When will cars be replaced

In many cities today, the streets are mostly for cars. All other road users - especially pedestrians and cyclists - are marginalized. This is not only unfair, it also affects the quality of stay. So it's no wonder that, according to a study by the Federal Environment Agency, 82 percent of Germans would like to have fewer cars in their cities.

On average, German cars stand idle at the roadside for almost 23 hours a day. Sharing cars therefore makes sense. CarSharing users often no longer see the need for their own car and are doing away with it. With station-based car sharing, this rate is particularly high: 78 percent of customers in residential areas close to the city center no longer have their own car. A single station-based car sharing vehicle replaces up to 20 private cars there.

CarSharing ensures a better quality of life

Each CarSharing vehicle frees up to 99 meters of the curb of parked cars through its replacement service. In terms of parking space, that's 228 square meters. Today this area is immediately parked up again by cars moving up. We believe that cities and municipalities should use the areas that are freed up for pedestrians, cyclists, more greenery and more playgrounds. Car sharing can make our cities more livable.

CarSharing enables more flexible mobility behavior

CarSharing enables a flexible choice of means of transport. The ecologically sensible alternatives to the car benefit from this in particular. In a study by the bcs, 40 percent of CarSharing customers report a decrease in the use of their car after the start of CarSharing membership. 19 percent use buses and trains more often. 14 percent get on their bike more often. The changes in households that have been able to get rid of their own cars thanks to CarSharing are even greater: here, 70 percent drive less cars, 40 percent drive more buses and trains and 32 percent cycle more often.

The reason for this change also has to do with money. Cars are expensive. Anyone who owns a car has already used up large parts of their mobility budget due to the high fixed costs before they have driven the first kilometer. That makes it attractive to use the car as often as possible - even for trips on which other means of transport would actually be more suitable. It is different with CarSharing: since you only pay for what you actually use, money is left for other mobility options. The alternatives to the car benefit from this: CarSharing makes you flexible and that makes your own mobility more ecological.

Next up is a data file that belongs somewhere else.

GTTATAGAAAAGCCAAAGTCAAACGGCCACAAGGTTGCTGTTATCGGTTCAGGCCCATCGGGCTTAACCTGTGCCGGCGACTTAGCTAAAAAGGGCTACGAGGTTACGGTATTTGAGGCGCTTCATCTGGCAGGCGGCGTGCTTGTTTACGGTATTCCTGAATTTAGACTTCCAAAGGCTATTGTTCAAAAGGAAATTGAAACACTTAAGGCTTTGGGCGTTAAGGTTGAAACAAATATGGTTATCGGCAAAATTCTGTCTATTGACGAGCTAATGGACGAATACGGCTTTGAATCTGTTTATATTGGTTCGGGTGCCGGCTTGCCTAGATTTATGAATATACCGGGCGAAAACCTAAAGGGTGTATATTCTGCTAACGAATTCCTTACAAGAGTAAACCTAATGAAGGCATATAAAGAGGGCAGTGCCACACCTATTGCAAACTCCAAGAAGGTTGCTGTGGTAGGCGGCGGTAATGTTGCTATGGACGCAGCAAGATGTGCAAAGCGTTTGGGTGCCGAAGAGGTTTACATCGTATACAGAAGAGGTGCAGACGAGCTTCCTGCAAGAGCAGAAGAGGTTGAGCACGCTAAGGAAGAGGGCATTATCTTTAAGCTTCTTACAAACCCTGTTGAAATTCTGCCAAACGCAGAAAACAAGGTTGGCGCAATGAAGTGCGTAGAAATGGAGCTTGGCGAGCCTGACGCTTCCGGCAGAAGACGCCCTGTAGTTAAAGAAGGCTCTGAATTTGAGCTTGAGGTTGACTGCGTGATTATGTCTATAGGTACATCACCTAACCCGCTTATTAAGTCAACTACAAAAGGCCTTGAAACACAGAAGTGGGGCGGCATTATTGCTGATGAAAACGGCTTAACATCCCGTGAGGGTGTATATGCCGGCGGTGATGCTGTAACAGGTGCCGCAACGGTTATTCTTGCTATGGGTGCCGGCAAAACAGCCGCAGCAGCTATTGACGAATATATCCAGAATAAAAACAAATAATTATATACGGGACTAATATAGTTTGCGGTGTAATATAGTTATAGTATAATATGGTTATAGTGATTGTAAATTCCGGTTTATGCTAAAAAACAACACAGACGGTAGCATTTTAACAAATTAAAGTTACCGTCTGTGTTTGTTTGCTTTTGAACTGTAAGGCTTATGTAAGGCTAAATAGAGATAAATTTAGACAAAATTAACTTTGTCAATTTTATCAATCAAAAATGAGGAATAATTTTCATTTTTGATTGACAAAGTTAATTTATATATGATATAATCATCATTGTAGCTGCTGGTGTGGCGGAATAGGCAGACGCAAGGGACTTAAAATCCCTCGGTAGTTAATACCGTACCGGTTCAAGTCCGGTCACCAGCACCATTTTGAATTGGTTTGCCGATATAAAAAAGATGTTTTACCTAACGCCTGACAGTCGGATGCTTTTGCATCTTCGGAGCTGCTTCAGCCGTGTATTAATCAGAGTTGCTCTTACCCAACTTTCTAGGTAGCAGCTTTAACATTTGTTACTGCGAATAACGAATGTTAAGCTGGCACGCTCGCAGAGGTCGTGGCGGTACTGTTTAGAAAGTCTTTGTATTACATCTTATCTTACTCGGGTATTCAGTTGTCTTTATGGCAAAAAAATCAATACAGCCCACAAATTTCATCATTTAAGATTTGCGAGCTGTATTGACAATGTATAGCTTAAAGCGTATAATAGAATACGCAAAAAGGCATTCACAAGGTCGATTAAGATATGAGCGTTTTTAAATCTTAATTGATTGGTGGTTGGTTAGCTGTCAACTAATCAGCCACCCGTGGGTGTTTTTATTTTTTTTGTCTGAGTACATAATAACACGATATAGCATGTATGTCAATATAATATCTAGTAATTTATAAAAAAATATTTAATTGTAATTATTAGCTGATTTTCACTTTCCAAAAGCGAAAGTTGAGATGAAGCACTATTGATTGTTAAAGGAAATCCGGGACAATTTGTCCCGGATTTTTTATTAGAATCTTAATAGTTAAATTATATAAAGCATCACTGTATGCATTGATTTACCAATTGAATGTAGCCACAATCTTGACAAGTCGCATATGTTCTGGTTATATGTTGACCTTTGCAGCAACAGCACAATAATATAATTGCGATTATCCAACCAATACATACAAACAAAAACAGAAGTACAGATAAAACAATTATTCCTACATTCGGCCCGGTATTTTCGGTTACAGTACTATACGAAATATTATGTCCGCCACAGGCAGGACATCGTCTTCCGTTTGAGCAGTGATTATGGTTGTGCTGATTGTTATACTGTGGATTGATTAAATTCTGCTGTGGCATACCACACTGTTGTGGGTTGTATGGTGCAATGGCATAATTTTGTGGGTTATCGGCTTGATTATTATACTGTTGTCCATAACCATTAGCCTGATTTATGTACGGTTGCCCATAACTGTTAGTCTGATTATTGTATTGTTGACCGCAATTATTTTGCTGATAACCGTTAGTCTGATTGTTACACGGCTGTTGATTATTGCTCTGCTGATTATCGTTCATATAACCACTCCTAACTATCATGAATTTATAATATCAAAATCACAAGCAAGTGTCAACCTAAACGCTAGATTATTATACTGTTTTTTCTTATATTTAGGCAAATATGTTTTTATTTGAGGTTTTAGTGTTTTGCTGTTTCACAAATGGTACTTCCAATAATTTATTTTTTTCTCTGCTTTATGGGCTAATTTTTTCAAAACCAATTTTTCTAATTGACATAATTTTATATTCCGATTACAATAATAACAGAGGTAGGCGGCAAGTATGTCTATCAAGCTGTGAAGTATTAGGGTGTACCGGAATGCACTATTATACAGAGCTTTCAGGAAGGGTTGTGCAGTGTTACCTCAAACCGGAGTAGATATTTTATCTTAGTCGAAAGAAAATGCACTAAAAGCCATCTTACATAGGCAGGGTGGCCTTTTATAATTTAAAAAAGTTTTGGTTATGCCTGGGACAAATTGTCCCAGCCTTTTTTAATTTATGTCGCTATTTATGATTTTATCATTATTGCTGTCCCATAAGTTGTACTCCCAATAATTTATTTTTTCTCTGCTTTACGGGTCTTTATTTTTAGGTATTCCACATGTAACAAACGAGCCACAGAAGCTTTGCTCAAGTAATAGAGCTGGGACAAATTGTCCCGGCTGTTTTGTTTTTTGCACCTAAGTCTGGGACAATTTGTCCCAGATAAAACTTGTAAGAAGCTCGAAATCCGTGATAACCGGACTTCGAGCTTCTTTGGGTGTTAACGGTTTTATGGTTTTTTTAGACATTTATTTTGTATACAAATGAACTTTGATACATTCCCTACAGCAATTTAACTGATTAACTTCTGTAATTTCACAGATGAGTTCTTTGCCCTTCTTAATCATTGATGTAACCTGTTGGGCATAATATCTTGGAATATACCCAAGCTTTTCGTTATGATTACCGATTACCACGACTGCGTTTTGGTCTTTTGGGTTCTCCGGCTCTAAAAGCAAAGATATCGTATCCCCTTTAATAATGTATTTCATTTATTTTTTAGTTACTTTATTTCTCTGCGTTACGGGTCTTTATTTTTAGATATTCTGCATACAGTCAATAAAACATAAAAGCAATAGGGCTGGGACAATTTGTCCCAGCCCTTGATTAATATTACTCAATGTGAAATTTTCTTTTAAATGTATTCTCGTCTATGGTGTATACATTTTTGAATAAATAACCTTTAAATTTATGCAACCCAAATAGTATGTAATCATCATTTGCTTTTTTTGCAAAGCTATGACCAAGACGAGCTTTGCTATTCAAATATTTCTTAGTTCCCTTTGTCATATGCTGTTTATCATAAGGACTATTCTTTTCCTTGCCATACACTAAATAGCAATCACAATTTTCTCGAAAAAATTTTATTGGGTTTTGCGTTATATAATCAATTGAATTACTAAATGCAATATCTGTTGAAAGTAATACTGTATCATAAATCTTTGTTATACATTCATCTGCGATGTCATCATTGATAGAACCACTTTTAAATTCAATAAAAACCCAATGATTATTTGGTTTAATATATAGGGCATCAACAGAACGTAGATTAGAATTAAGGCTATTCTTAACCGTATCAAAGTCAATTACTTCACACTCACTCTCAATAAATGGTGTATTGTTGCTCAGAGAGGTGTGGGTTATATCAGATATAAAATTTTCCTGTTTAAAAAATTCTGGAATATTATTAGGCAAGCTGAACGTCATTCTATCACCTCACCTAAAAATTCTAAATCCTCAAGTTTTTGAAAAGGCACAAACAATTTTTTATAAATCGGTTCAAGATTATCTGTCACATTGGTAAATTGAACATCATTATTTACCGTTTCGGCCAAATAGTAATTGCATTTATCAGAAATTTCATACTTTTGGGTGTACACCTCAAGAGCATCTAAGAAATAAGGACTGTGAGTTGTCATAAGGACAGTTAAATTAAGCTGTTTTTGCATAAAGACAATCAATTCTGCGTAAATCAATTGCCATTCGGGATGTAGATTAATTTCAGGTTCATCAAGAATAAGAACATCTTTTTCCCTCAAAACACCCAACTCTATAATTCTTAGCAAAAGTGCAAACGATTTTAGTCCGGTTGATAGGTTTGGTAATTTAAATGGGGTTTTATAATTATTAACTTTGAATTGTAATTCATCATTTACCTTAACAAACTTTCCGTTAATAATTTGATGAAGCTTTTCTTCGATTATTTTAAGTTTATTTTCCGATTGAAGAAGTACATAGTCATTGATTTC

Car sharing fleets are more energy efficient and emit less CO2 out

The English car sharing association Carplus regularly examines the CO2-Emissions from CarSharing vehicles in England and Wales. Result: In 2014 a car sharing vehicle emitted an average of 98.0 grams of CO2 per kilometer. The rest of the car population in England and Wales averaged 153.9 grams per kilometer. No national figures are available for Germany - but there are some comparative values. The provider cambio, for example, measures 102 grams of CO for its fleet2-Emissions per kilometer while the average new car brings it to 132.8 grams, according to KBA.

There are three reasons for this difference:

  • Car-sharing vehicles are on average more modern than the rest of the car fleet.
  • Car-sharing vehicles are, on average, smaller and more energy-efficient than the rest of the passenger car fleet (because they were purchased more specifically for specific customer uses).
  • The proportion of electric vehicles in car-sharing fleets is significantly higher than in the rest of the national car fleet.

Unfortunately, we cannot yet replace the above calculation examples with newer figures because the car manufacturers have cheated and cheated on the emission values ​​for years.

You can find more information on the traffic-relieving effect of CarSharing in our fact sheet.

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Federal Environment Agency (2015): Environmental Awareness Study 2014: "The majority of respondents would like to move away from car-centered urban planning: redesigning cities and municipalities in such a way that they turn away from car traffic and turn to short footpaths, bicycles and local public transport meets with very high approval (82 percent). In the case of young people (14 to 17 year olds), even 92 percent are in favor of this redesign. The car-centered city has obviously long been seen by many as a burden rather than a relief in everyday life. "

bcs (2016): More space to live - how car sharing relieves cities